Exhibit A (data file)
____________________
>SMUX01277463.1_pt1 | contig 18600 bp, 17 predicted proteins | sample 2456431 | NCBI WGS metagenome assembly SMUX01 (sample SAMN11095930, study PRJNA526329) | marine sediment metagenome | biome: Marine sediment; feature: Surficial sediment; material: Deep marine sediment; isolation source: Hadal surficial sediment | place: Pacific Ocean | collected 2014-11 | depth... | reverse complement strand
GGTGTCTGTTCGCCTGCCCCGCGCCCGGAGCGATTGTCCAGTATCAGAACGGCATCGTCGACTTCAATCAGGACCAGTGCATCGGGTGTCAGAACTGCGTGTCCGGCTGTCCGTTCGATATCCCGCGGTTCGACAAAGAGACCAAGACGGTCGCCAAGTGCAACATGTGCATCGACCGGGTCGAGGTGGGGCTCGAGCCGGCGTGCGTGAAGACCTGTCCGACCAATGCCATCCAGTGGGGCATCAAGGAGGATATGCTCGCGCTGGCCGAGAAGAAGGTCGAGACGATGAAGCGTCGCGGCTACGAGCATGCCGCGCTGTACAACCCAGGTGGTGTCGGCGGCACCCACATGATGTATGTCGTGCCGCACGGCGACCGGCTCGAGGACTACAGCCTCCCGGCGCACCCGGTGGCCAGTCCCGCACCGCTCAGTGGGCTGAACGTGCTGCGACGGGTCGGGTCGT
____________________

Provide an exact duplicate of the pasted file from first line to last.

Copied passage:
>SMUX01277463.1_pt1 | contig 18600 bp, 17 predicted proteins | sample 2456431 | NCBI WGS metagenome assembly SMUX01 (sample SAMN11095930, study PRJNA526329) | marine sediment metagenome | biome: Marine sediment; feature: Surficial sediment; material: Deep marine sediment; isolation source: Hadal surficial sediment | place: Pacific Ocean | collected 2014-11 | depth... | reverse complement strand
GGTGTCTGTTCGCCTGCCCCGCGCCCGGAGCGATTGTCCAGTATCAGAACGGCATCGTCGACTTCAATCAGGACCAGTGCATCGGGTGTCAGAACTGCGTGTCCGGCTGTCCGTTCGATATCCCGCGGTTCGACAAAGAGACCAAGACGGTCGCCAAGTGCAACATGTGCATCGACCGGGTCGAGGTGGGGCTCGAGCCGGCGTGCGTGAAGACCTGTCCGACCAATGCCATCCAGTGGGGCATCAAGGAGGATATGCTCGCGCTGGCCGAGAAGAAGGTCGAGACGATGAAGCGTCGCGGCTACGAGCATGCCGCGCTGTACAACCCAGGTGGTGTCGGCGGCACCCACATGATGTATGTCGTGCCGCACGGCGACCGGCTCGAGGACTACAGCCTCCCGGCGCACCCGGTGGCCAGTCCCGCACCGCTCAGTGGGCTGAACGTGCTGCGACGGGTCGGGTCGT